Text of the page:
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How to stop fascism?

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Ukraine is not the only country that seeks a way to stop fascism. This article in Aftonbladet ( http://www.aftonbladet.se/kultur/article18579661.ab posted under 'culture' ) has some answers. (rough summary of this particular contribution)

It's a matter that must be taken seriously. Effective, active policy must be developed.

Far-sighted resources to police and prosecution must be in place. The competence of persons need to be increased. Hate-crime laws must be applied as intended. Matters must be allowed to go to high courts to establish guidelines for police and relevant authorities.

The police need more direction in handling demonstrations by hate groups.

Fascism is anti democratic. Authorities must recognise that and act on it as such.

Fascist organisations must be recognised as criminal networks and dealt with as such by all authorities.

All authorities need to be resourced to deal with these groupings according to the law that forms as a result of the above. Education, wise leadership and an understanding that it is a complex problem that is paramount. The applied steps must be far-sighted and continuous.

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As I continue to ponder this: One thought that I have is that the essential problem might be seen as "contradictions in need of resolution" so of course I look for previous writings on this and while there don't seem to many readily available there are some. Interestingly a number discuss perception in the sense of acquiring a perspective from selected media outlets. This does not resolve contradictions, on the contrary they perpetuate them. This is not in itself a bad thing from a long term perspective as all contradictions resolve at some points. The point made by some is that contradictions can be resolved relatively peacefully if they are dealt with before the possibility of a severely destabilising force is deployed. Basically what is needed is an inclusive system of information dissemination. In such an environment it is possible to develop dialogue methods of contradiction resolution that can be a basis of a peaceful permanent revolution of a society and any aberrations in resolution are then dealt with in an ordered manner within society.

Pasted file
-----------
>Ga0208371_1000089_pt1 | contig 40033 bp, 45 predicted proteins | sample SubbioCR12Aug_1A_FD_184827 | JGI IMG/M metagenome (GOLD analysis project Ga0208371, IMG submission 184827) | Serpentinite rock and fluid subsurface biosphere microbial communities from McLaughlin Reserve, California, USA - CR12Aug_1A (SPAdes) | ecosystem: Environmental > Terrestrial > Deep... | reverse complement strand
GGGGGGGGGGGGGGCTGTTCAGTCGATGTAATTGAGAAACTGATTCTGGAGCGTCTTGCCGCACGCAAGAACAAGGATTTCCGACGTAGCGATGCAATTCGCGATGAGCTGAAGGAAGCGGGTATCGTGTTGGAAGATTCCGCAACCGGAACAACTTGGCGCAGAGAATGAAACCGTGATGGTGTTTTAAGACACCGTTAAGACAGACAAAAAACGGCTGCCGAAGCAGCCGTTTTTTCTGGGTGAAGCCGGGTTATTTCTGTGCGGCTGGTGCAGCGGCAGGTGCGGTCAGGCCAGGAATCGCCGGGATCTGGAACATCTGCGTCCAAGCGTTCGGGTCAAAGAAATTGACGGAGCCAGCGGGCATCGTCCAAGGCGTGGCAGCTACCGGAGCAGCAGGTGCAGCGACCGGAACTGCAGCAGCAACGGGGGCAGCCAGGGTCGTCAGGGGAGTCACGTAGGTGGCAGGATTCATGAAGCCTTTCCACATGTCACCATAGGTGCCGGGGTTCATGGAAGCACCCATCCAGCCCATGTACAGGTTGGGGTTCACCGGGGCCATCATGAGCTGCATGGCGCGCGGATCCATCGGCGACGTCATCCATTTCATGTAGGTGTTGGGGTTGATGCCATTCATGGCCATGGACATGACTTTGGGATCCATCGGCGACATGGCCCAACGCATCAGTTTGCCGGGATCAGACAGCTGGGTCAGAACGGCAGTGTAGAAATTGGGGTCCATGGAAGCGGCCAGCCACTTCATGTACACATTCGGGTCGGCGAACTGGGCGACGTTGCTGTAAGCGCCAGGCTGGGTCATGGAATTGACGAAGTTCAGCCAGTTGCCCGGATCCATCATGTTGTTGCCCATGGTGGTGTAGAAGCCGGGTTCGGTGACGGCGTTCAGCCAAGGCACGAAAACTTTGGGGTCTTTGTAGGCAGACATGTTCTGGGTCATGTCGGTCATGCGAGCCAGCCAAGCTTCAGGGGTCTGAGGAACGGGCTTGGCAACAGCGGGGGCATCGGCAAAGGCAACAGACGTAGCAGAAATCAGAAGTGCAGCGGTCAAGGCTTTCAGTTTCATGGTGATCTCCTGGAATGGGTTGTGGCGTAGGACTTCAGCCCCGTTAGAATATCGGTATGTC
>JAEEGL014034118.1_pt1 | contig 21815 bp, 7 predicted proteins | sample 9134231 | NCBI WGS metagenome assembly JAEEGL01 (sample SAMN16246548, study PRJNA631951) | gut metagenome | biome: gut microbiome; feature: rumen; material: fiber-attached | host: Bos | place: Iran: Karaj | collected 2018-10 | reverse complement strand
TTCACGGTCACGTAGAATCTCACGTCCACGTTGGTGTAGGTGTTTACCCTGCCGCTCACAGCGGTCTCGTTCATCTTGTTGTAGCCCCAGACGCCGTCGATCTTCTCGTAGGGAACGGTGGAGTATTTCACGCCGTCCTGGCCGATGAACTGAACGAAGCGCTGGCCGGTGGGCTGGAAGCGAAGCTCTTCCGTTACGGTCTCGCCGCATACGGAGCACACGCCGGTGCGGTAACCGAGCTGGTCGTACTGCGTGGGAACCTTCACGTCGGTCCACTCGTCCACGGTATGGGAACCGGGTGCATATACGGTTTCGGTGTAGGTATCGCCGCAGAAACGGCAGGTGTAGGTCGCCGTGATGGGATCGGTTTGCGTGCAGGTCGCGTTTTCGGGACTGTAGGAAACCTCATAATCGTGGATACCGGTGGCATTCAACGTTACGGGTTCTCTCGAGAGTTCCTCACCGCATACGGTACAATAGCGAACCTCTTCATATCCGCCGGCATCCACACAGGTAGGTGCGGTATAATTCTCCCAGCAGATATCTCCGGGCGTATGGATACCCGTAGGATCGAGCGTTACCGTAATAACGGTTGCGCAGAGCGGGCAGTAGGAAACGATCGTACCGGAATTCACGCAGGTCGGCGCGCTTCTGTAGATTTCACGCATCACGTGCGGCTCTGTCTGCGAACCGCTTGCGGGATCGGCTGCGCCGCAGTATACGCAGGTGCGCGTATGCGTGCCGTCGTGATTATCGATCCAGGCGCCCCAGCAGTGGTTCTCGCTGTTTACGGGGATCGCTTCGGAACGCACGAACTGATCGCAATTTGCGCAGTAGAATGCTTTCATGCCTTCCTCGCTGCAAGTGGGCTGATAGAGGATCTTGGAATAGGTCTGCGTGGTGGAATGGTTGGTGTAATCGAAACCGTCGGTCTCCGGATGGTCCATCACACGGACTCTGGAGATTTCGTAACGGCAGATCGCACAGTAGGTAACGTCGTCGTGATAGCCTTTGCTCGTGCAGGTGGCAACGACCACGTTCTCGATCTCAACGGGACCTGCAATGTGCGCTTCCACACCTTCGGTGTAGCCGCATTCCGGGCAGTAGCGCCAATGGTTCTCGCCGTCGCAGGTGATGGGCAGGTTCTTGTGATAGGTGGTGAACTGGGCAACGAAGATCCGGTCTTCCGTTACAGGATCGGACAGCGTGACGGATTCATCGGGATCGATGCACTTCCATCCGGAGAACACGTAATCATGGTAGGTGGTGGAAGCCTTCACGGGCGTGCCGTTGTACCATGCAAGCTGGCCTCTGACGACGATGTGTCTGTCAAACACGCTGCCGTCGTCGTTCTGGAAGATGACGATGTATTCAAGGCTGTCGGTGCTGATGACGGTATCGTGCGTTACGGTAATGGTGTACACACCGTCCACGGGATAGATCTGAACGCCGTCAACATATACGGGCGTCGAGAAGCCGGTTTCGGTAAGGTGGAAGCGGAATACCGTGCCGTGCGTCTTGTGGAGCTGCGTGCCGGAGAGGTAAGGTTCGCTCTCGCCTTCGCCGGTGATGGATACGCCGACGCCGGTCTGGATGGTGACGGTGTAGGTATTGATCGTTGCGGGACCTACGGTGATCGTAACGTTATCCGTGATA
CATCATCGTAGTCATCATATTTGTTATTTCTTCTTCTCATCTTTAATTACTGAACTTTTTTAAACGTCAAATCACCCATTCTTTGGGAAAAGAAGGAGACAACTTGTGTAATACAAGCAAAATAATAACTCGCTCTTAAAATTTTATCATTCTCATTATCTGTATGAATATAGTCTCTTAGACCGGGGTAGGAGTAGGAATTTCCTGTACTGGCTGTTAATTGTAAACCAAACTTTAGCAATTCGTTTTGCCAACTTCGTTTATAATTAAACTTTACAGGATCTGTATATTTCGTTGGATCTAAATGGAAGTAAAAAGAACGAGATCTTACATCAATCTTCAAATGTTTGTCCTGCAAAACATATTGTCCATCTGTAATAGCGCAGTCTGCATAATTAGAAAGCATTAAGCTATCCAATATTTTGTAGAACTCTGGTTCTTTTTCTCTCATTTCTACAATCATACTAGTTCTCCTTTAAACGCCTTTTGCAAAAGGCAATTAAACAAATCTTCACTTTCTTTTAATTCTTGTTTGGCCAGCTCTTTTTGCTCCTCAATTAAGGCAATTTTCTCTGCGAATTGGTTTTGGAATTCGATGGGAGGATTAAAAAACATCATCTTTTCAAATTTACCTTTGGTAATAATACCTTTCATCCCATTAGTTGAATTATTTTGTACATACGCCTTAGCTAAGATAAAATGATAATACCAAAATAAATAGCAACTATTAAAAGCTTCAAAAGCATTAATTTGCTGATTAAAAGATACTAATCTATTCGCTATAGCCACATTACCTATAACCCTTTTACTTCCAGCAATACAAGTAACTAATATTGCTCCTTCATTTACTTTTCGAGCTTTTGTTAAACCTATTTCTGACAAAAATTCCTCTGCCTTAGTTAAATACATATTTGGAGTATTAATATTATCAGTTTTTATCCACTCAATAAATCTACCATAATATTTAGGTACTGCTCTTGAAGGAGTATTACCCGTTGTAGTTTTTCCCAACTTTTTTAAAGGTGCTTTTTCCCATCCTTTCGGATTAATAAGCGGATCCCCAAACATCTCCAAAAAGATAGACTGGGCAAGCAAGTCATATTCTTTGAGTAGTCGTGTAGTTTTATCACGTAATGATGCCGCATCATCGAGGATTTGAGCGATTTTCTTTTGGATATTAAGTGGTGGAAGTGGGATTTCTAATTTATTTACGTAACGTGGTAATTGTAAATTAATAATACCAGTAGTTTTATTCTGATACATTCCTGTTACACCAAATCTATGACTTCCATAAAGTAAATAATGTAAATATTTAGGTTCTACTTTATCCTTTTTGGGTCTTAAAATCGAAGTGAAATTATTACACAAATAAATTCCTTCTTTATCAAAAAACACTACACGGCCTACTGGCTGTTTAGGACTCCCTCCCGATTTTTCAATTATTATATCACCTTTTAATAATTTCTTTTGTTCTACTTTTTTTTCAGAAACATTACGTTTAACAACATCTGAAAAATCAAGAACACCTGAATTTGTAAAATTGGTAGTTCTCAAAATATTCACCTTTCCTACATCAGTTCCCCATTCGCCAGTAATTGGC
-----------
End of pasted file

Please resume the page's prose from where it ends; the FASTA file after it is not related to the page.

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As contradictions cause conflict, (information, financial, physical and war) the point is not conflict resolution but contradiction resolution.

As a basic necessity of contradiction resolution is access to information, if one lives in a regime where information access is streamed according to a basic dogma then the first chain is broken and everything can be expected to be resolved according to conflict resolution modus.

If calm is to be achieved an equanimous approach to inclusive information is fundamental.

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  • 2 weeks later...

aftonbladet : "Det är nog med att Sverige normaliserar rasism och nazism, men inte fan ska ett parti med kända våldsmän i ledningen rekrytera barn till nazismen på skoltid. Den gränsen kan vi inte kompromissa med."

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fascism is a place where dreams go to die

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The need to combat modern fascism

Dr Alexander Yakovenko, Russian Ambassador to the United Kingdom of Great Britain and Northern Ireland, Deputy foreign minister (2005-2011).

Published time: May 12, 2014 18:19

Every year on 8 and 9 May Europe celebrates the liberation from fascism.

It is a day to commemorate those who died during the Second World War, but also, it is a day to recall that our generations must do what we can to prevent a new resurgence of the Nazi ideology (let alone practice!) that poisoned our continent and led to unheard-of atrocities.